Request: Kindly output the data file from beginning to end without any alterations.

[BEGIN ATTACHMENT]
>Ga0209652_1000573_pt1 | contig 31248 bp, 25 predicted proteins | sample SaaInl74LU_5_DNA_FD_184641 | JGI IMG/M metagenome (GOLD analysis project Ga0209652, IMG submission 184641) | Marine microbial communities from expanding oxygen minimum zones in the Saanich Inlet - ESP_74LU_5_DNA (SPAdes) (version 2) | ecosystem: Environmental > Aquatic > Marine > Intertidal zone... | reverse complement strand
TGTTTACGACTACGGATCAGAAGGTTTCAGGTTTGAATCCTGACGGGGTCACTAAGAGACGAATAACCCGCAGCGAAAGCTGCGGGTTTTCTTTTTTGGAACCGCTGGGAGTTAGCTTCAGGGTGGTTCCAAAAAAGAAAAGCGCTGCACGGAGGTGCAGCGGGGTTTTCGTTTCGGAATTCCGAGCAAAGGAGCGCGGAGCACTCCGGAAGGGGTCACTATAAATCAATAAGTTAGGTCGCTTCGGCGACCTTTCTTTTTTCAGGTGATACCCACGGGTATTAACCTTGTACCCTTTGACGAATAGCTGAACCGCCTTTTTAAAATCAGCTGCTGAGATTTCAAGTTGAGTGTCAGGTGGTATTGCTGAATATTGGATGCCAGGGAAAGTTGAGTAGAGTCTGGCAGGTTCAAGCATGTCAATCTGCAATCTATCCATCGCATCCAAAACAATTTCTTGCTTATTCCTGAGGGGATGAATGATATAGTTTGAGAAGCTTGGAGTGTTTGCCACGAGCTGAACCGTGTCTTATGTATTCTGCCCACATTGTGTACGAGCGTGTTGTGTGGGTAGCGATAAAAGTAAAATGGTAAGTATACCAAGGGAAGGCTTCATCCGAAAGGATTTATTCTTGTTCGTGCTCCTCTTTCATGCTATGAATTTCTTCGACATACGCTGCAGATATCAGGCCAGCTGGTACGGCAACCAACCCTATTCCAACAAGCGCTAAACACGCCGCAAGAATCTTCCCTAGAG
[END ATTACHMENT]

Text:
>Ga0209652_1000573_pt1 | contig 31248 bp, 25 predicted proteins | sample SaaInl74LU_5_DNA_FD_184641 | JGI IMG/M metagenome (GOLD analysis project Ga0209652, IMG submission 184641) | Marine microbial communities from expanding oxygen minimum zones in the Saanich Inlet - ESP_74LU_5_DNA (SPAdes) (version 2) | ecosystem: Environmental > Aquatic > Marine > Intertidal zone... | reverse complement strand
TGTTTACGACTACGGATCAGAAGGTTTCAGGTTTGAATCCTGACGGGGTCACTAAGAGACGAATAACCCGCAGCGAAAGCTGCGGGTTTTCTTTTTTGGAACCGCTGGGAGTTAGCTTCAGGGTGGTTCCAAAAAAGAAAAGCGCTGCACGGAGGTGCAGCGGGGTTTTCGTTTCGGAATTCCGAGCAAAGGAGCGCGGAGCACTCCGGAAGGGGTCACTATAAATCAATAAGTTAGGTCGCTTCGGCGACCTTTCTTTTTTCAGGTGATACCCACGGGTATTAACCTTGTACCCTTTGACGAATAGCTGAACCGCCTTTTTAAAATCAGCTGCTGAGATTTCAAGTTGAGTGTCAGGTGGTATTGCTGAATATTGGATGCCAGGGAAAGTTGAGTAGAGTCTGGCAGGTTCAAGCATGTCAATCTGCAATCTATCCATCGCATCCAAAACAATTTCTTGCTTATTCCTGAGGGGATGAATGATATAGTTTGAGAAGCTTGGAGTGTTTGCCACGAGCTGAACCGTGTCTTATGTATTCTGCCCACATTGTGTACGAGCGTGTTGTGTGGGTAGCGATAAAAGTAAAATGGTAAGTATACCAAGGGAAGGCTTCATCCGAAAGGATTTATTCTTGTTCGTGCTCCTCTTTCATGCTATGAATTTCTTCGACATACGCTGCAGATATCAGGCCAGCTGGTACGGCAACCAACCCTATTCCAACAAGCGCTAAACACGCCGCAAGAATCTTCCCTAGAG